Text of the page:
Monkouski stressed that the Upper Colorado sees a lot of use between commercial outfitters and private boaters, totaling roughly 85,000 to 100,000 people a year. The 15 miles from Pumphouse to State Bridge is where the river sees the most traffic.

Even on the late September morning, there was a steady flow of rafters getting on the river at Pumphouse, which hinted at the intense crowds I’m sure put stress on this section of river all season.

“On some of our real high use weekends, between the commercials and the privates, it can almost seem like bumper cars going down through here — just one train of rafts going down,” Monkouski said. “But it’s an incredible resource and it’s public lands. We want people to enjoy it. We also want people to respect it, so that the next generation can come and enjoy it just as much.”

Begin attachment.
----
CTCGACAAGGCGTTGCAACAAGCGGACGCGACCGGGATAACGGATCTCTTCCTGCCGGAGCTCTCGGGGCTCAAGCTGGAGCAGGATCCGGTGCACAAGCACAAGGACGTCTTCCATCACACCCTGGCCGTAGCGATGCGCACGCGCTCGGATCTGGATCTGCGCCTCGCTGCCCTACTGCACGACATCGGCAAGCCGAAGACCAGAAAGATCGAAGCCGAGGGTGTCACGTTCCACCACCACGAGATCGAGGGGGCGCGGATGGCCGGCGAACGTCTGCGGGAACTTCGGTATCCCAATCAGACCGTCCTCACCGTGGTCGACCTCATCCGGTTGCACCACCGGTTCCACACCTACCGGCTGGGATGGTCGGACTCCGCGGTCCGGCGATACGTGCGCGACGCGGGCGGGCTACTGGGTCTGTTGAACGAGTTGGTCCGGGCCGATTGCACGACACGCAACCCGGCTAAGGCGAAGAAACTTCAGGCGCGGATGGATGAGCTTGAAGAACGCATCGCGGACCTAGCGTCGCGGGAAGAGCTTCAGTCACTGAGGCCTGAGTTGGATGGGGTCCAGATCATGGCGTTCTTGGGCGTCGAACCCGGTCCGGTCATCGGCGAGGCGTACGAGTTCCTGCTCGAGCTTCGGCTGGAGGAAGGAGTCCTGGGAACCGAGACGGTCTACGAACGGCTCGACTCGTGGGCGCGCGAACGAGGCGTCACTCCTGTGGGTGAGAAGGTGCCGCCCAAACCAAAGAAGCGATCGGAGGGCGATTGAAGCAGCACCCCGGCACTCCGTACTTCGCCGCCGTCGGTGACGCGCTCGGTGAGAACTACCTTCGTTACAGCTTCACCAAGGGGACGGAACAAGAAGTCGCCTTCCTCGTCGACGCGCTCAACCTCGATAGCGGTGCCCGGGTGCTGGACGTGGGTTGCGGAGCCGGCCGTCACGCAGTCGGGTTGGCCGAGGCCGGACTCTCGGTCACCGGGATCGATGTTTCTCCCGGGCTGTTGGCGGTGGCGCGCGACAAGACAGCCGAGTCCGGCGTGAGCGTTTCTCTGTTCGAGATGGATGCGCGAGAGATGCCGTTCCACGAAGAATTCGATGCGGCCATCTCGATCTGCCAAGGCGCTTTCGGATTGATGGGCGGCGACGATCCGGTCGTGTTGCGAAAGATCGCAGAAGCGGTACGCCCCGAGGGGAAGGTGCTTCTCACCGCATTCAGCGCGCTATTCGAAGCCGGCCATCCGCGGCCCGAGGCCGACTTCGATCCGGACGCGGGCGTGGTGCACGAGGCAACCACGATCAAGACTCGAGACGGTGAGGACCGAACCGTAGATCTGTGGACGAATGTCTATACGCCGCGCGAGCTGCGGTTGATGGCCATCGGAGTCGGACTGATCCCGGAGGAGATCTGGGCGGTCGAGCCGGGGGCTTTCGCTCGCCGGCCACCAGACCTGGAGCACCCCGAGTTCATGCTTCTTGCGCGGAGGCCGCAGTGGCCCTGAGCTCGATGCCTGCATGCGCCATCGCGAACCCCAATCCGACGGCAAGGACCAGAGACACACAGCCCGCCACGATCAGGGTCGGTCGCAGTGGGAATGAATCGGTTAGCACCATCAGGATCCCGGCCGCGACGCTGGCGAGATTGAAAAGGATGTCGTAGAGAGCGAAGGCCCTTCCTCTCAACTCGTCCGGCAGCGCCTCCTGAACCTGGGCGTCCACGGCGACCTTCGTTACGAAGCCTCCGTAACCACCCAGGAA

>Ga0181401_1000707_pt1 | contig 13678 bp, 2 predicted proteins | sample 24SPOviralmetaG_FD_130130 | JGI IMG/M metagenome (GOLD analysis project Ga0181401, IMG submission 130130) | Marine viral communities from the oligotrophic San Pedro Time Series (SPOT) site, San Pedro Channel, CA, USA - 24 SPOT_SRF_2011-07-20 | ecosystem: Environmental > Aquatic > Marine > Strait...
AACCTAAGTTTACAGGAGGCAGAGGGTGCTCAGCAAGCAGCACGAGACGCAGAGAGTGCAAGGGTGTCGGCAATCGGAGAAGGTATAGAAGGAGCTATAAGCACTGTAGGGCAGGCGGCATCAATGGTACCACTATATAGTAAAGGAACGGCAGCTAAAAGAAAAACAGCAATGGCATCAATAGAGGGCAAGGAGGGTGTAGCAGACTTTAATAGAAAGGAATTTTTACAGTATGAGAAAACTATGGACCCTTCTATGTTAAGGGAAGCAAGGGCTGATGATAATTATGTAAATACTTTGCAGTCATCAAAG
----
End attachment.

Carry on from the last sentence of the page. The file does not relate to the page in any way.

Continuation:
With the Upper Colorado at risk of being loved to death, the BLM’s Kremmling Field Office is hoping to add supplemental rules starting as soon as next summer. The biggest change will be a new reservation requirement for overnight stays from Pumphouse to State Bridge.

The Bureau of Land Management Kremmling Field Office’s outdoor recreation planner, John Monkouski, left, watches as volunteers scoop up the leftover ash from a social fire ring Saturday near the historic cabin on the Upper Colorado River.
Amy Golden/Sky-Hi News

The reservation will have to be made through and the change isn’t final yet. Along with reservations, there would also be additional rules that are common along other popular rafting corridors. Specifically, campers would be required to bring a reusable, washable, portable toilet along with their own fire pan, with the requirement that they carry out ash.

Monkouski acknowledged that the rules might be a bit overdue, and that there could be a difficult education period for the campers on the Upper Colorado. The sites will be made available 60 days in advance and the overnight stays will remain dog friendly.